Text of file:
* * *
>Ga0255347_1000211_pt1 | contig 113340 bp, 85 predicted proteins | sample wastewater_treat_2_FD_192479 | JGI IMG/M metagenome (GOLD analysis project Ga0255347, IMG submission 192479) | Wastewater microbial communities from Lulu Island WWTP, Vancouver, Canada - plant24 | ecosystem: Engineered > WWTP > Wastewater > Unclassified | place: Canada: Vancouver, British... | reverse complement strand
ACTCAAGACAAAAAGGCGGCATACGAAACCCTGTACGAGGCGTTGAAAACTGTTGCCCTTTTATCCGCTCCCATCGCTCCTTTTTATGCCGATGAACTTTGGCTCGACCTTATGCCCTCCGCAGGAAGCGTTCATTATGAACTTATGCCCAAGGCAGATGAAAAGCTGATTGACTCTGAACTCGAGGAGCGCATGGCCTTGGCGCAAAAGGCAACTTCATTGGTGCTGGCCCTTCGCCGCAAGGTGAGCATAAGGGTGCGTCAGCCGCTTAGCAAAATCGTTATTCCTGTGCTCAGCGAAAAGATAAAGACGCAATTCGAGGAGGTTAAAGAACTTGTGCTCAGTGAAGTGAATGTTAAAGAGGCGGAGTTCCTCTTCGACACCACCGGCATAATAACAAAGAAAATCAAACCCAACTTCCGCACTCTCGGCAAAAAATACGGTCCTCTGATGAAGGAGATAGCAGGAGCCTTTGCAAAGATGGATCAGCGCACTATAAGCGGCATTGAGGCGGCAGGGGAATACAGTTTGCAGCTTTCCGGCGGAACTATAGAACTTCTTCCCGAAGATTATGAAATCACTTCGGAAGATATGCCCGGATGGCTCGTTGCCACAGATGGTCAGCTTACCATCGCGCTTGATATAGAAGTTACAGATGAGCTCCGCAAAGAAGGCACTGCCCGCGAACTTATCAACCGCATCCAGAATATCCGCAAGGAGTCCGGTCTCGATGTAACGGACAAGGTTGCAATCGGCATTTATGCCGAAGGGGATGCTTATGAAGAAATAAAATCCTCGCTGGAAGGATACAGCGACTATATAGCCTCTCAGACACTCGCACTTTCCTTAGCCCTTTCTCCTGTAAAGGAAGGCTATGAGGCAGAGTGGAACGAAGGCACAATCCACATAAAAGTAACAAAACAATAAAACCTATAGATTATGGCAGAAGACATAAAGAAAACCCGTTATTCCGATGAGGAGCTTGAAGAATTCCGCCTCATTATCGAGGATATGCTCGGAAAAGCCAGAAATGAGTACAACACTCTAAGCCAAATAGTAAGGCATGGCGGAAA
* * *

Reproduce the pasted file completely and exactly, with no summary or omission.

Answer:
>Ga0255347_1000211_pt1 | contig 113340 bp, 85 predicted proteins | sample wastewater_treat_2_FD_192479 | JGI IMG/M metagenome (GOLD analysis project Ga0255347, IMG submission 192479) | Wastewater microbial communities from Lulu Island WWTP, Vancouver, Canada - plant24 | ecosystem: Engineered > WWTP > Wastewater > Unclassified | place: Canada: Vancouver, British... | reverse complement strand
ACTCAAGACAAAAAGGCGGCATACGAAACCCTGTACGAGGCGTTGAAAACTGTTGCCCTTTTATCCGCTCCCATCGCTCCTTTTTATGCCGATGAACTTTGGCTCGACCTTATGCCCTCCGCAGGAAGCGTTCATTATGAACTTATGCCCAAGGCAGATGAAAAGCTGATTGACTCTGAACTCGAGGAGCGCATGGCCTTGGCGCAAAAGGCAACTTCATTGGTGCTGGCCCTTCGCCGCAAGGTGAGCATAAGGGTGCGTCAGCCGCTTAGCAAAATCGTTATTCCTGTGCTCAGCGAAAAGATAAAGACGCAATTCGAGGAGGTTAAAGAACTTGTGCTCAGTGAAGTGAATGTTAAAGAGGCGGAGTTCCTCTTCGACACCACCGGCATAATAACAAAGAAAATCAAACCCAACTTCCGCACTCTCGGCAAAAAATACGGTCCTCTGATGAAGGAGATAGCAGGAGCCTTTGCAAAGATGGATCAGCGCACTATAAGCGGCATTGAGGCGGCAGGGGAATACAGTTTGCAGCTTTCCGGCGGAACTATAGAACTTCTTCCCGAAGATTATGAAATCACTTCGGAAGATATGCCCGGATGGCTCGTTGCCACAGATGGTCAGCTTACCATCGCGCTTGATATAGAAGTTACAGATGAGCTCCGCAAAGAAGGCACTGCCCGCGAACTTATCAACCGCATCCAGAATATCCGCAAGGAGTCCGGTCTCGATGTAACGGACAAGGTTGCAATCGGCATTTATGCCGAAGGGGATGCTTATGAAGAAATAAAATCCTCGCTGGAAGGATACAGCGACTATATAGCCTCTCAGACACTCGCACTTTCCTTAGCCCTTTCTCCTGTAAAGGAAGGCTATGAGGCAGAGTGGAACGAAGGCACAATCCACATAAAAGTAACAAAACAATAAAACCTATAGATTATGGCAGAAGACATAAAGAAAACCCGTTATTCCGATGAGGAGCTTGAAGAATTCCGCCTCATTATCGAGGATATGCTCGGAAAAGCCAGAAATGAGTACAACACTCTAAGCCAAATAGTAAGGCATGGCGGAAA